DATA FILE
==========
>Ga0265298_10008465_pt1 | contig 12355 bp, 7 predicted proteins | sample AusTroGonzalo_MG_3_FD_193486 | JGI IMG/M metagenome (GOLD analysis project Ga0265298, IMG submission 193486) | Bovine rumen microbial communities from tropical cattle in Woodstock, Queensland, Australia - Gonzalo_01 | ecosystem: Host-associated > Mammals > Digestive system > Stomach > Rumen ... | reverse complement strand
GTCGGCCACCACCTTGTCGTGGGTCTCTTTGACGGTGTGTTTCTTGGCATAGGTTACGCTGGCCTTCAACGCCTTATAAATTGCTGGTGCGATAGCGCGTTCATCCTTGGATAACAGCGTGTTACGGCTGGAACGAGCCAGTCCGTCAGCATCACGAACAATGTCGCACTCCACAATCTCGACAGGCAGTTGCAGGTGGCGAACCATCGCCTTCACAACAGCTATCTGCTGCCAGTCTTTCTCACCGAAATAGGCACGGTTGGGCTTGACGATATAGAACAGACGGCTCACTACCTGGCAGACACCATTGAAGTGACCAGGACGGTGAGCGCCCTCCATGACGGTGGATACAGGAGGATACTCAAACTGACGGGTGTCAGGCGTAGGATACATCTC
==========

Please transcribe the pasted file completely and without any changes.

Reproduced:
>Ga0265298_10008465_pt1 | contig 12355 bp, 7 predicted proteins | sample AusTroGonzalo_MG_3_FD_193486 | JGI IMG/M metagenome (GOLD analysis project Ga0265298, IMG submission 193486) | Bovine rumen microbial communities from tropical cattle in Woodstock, Queensland, Australia - Gonzalo_01 | ecosystem: Host-associated > Mammals > Digestive system > Stomach > Rumen ... | reverse complement strand
GTCGGCCACCACCTTGTCGTGGGTCTCTTTGACGGTGTGTTTCTTGGCATAGGTTACGCTGGCCTTCAACGCCTTATAAATTGCTGGTGCGATAGCGCGTTCATCCTTGGATAACAGCGTGTTACGGCTGGAACGAGCCAGTCCGTCAGCATCACGAACAATGTCGCACTCCACAATCTCGACAGGCAGTTGCAGGTGGCGAACCATCGCCTTCACAACAGCTATCTGCTGCCAGTCTTTCTCACCGAAATAGGCACGGTTGGGCTTGACGATATAGAACAGACGGCTCACTACCTGGCAGACACCATTGAAGTGACCAGGACGGTGAGCGCCCTCCATGACGGTGGATACAGGAGGATACTCAAACTGACGGGTGTCAGGCGTAGGATACATCTC